Several members of Congress -- not to mention a presidential candidate -- have had property tax issues.
When it comes to property taxes, it's not just you, me and a certain Motown star that have issues.
Politicians do, too.
For tax savings, you have to itemize, give to qualified charities and save receipts.
Here’s something I’ll bet you don’t know -- all your charitable contributions are not deductible.
Unless you itemize your deductions, you get no tax benefit from charitable contributions. You did “good,” and you feel better. But, your taxes are unchanged.
Even if you do itemize, you get no tax benefit unless the contribution is made to an IRS- recognized charity. See Publication 78 for a cumulative list of qualified organizations.
Private mortgage insurance protects lender, but at least it's deductible.
Only our mendicant mandarins of madness in Congress could use the Tax Code to define insurance premiums as interest. But, I’m not one to challenge any construction that reduces my taxes.
I’m talking about mortgage insurance premiums (MIP). When you borrow money to buy a house, your lender is going to want you to have significant skin in the game. If you’re borrowing more than 80% of the value of the property, the mortgage company has an increased risk. To cover that increased risk, the lender will normally require you to purchase private mortgage insurance (PMI).
President's budget proposal calls for shrinking the deduction for couples earning more than $200,000 a year.
The latest effort to scale back some tax deductions on mortgage interest, one of the nation's most-enduring tax breaks, is finding little support in Congress.
President Barack Obama's latest budget proposal, released in February, includes a provision that would shrink deductions for mortgage interest, real-estate taxes, charitable contributions and other items for married couples with annual incomes of more than $250,000, or individual filers earning more than $200,000. Under the proposal, such taxpayers would save 28 cents of tax liability for every $1 of mortgage interest or other eligible expenses, down from 35 cents now.
Split it, put it in a trust, lease it, deduct it and create a legal tax break.
The IRS says you can’t depreciate land. Here’s how to do it….better.
Depreciation is the recovery of your cost from the purchase of an asset with a useful life of more than one year. If an asset, say office supplies, is expected to be used up within a year, you deduct the cost as an expense. But another asset, say a building, clearly has a useful life of many years. So, using prescribed IRS guidelines, you recover your cost by deducting a percentage of that cost over many years, technically the useful life.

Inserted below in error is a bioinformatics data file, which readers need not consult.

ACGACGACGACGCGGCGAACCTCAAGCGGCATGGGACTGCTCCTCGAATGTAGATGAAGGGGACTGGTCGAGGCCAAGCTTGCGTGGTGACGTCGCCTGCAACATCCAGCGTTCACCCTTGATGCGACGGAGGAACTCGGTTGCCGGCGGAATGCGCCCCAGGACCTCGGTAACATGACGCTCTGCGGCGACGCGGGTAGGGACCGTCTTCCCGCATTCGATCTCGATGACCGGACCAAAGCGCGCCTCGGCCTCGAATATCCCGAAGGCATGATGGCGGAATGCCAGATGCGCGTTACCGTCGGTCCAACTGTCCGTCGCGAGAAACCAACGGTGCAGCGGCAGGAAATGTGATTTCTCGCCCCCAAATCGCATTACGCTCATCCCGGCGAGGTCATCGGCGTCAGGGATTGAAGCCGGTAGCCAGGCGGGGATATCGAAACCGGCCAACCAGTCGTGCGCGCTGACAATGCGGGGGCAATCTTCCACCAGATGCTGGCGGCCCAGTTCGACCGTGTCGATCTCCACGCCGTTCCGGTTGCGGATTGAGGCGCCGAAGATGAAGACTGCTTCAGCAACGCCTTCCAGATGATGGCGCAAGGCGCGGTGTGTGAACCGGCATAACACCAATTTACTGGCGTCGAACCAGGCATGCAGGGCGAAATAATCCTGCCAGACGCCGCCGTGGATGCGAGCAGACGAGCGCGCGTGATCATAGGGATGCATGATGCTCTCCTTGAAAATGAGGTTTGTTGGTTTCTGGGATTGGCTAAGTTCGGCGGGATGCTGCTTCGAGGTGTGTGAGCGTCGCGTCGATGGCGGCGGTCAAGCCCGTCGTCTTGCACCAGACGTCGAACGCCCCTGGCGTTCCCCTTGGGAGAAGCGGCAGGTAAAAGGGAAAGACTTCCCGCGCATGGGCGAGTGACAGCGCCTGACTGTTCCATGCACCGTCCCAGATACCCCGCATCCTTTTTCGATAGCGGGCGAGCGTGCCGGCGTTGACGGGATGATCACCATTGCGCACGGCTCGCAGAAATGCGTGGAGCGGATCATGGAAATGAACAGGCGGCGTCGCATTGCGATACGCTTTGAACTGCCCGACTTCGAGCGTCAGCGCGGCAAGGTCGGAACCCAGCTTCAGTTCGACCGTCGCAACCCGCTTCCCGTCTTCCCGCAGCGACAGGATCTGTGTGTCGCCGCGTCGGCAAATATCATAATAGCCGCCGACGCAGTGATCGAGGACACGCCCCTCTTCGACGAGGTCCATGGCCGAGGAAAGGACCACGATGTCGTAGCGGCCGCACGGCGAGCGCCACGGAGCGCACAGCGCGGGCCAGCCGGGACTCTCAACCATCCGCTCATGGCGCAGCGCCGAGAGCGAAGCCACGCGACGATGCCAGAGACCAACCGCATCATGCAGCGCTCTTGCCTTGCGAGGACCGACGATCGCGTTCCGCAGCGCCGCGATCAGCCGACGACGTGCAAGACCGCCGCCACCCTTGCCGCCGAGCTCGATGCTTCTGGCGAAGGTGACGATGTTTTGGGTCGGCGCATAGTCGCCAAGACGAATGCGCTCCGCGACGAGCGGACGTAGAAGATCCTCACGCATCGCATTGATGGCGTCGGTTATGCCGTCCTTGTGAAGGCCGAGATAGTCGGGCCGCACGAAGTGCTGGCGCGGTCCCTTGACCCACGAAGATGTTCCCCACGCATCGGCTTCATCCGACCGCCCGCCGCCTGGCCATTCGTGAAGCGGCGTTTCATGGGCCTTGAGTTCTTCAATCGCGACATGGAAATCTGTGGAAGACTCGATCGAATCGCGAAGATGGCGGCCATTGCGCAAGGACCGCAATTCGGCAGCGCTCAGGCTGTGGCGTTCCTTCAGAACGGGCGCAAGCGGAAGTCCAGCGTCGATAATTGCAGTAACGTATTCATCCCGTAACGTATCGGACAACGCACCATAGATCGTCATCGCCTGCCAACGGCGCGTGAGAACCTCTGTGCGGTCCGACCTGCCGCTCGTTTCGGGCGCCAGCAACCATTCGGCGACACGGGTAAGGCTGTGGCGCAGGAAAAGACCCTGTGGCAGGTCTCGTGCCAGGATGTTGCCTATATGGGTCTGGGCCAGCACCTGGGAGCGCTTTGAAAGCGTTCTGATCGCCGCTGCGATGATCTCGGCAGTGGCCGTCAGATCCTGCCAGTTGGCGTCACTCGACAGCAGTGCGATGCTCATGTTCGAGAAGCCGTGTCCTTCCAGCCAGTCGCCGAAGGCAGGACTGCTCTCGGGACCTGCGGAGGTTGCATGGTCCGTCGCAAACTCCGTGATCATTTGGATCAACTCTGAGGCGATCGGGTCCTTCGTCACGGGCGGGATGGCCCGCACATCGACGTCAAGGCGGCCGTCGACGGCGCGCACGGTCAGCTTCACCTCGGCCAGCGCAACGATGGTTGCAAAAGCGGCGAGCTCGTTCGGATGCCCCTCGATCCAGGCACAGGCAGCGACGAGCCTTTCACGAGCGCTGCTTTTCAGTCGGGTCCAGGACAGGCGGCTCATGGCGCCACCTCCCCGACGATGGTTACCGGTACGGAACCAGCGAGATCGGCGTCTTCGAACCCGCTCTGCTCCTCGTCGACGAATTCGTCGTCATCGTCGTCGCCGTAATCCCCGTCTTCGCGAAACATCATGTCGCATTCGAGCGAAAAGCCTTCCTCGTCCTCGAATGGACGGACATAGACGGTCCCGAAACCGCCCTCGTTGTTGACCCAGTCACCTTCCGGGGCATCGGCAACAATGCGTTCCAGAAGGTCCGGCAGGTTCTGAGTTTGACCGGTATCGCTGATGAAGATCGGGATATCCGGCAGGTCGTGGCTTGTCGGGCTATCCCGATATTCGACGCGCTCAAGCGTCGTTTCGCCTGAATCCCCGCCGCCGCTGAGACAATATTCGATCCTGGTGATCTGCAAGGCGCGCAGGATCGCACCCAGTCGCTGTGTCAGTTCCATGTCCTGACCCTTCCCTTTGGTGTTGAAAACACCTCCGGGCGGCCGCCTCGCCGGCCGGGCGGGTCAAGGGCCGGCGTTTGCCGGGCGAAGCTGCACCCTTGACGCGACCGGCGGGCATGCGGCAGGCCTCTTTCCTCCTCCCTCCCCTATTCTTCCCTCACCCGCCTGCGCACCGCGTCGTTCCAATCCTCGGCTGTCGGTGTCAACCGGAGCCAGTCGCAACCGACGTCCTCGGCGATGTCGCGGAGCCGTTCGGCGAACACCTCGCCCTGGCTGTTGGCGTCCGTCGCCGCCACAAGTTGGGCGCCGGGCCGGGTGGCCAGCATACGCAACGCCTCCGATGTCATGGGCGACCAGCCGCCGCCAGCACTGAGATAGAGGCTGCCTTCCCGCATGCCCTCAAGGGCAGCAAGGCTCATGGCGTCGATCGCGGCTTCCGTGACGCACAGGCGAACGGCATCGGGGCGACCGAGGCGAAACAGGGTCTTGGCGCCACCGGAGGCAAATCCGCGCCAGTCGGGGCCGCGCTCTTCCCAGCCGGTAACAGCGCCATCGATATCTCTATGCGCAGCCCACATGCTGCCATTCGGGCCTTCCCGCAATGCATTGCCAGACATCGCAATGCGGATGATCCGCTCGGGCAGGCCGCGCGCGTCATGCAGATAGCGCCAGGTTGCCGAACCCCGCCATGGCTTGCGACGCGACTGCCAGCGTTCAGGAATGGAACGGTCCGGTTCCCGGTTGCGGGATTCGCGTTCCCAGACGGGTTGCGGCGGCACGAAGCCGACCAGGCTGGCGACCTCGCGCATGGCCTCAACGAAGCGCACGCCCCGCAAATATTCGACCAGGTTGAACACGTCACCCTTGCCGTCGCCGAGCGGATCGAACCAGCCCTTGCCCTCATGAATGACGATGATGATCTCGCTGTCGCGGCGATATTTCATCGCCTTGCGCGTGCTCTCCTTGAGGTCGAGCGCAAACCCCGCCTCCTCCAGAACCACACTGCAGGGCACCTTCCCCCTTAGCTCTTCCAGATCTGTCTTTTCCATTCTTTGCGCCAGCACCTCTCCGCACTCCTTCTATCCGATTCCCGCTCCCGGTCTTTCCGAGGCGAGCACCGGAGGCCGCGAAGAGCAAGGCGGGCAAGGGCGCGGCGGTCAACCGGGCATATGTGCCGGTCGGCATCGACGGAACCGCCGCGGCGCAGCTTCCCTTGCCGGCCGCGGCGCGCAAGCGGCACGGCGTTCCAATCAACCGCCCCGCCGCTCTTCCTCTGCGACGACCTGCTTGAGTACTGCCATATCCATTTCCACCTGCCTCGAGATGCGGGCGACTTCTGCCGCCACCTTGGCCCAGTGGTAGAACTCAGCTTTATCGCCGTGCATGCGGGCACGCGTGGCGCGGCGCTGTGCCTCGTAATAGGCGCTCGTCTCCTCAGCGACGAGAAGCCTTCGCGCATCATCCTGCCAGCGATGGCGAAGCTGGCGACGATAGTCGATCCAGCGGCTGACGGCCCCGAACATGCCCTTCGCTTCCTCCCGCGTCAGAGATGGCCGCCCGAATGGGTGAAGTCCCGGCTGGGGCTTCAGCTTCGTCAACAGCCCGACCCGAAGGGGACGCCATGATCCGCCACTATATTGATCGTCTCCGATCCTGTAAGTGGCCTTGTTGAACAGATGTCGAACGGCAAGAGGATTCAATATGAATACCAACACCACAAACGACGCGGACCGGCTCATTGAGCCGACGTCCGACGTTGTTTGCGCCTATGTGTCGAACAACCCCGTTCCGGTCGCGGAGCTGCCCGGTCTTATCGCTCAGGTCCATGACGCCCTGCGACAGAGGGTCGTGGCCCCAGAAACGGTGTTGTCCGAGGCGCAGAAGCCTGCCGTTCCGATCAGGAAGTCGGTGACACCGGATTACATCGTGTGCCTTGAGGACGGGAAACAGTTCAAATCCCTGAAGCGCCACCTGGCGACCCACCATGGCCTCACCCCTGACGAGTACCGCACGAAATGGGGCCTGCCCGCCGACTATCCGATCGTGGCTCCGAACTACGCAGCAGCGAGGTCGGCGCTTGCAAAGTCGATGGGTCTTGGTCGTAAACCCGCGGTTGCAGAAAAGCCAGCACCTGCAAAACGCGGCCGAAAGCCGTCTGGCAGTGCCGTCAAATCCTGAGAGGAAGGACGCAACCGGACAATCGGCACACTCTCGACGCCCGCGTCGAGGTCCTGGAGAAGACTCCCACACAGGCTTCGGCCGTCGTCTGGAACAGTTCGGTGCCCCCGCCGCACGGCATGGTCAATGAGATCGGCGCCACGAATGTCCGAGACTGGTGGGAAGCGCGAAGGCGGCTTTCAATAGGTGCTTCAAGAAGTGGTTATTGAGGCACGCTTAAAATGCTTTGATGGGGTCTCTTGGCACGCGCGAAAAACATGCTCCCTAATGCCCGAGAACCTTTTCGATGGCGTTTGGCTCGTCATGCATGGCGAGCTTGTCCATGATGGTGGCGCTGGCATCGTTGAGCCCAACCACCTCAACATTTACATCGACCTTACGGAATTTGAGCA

The Tax Code doesn’t allow you to recover the cost of land. That’s because land has an unlimited useful life.
But, there’s another way to recover that cost.
Say you bought a rental property for $120,000 with $20,000 allocated to the land. The rules say you depreciate the building over 27.5 years (39 years for non-residential rental) and get no deduction for the land.
But, we don’t care about no stinkin’ rules!
Wal-Mart, Target and Best Buy can't count on tax returns to give a bump in consumer spending this year.
By Joe Mont, TheStreet
Among those expecting a refund, 44% will use it to reduce debt, according to the National Retail Federation's 2010 Tax Returns Consumer Intentions and Actions Survey conducted by BIGresearch, a consumer market-intelligence firm. In 2009, 48% said they would use the money to lower debt. Sixty-six percent of tax payers are expecting a refund, down from 68.4% last year.
For those no longer in scrimp-and-save mode, 12.5% of those getting a refund plan a major purchase, up from 11% last year. Ten percent said they plan to use their refund for a vacation. Tax refunds are potentially massive sources of income for retailers. Last year, 238 million tax refunds were distributed, or about $426 billion.
In divorce case, wife says couple paid no state or federal tax on $108 million in earnings.
Some high, hard pitches are being thrown in connection with a couple of Major League Baseball teams, but they're not part of spring training drills.
The nastiest knuckleball so far has been fired by Jamie McCourt.
The estranged wife of Los Angeles Dodgers owner Frank McCourt (she contends California's community property law makes her co-owner, a claim the court will decide) has revealed how she says the couple avoided taxes on millions.
If you decide to collect benefits early, you can change your mind later. It might pay.
How would you like a $100,000 interest-free loan from Social Security?
Even better -- you can elect whether to pay it back.
Here’s the deal. And the best part is that there’s really no downside.
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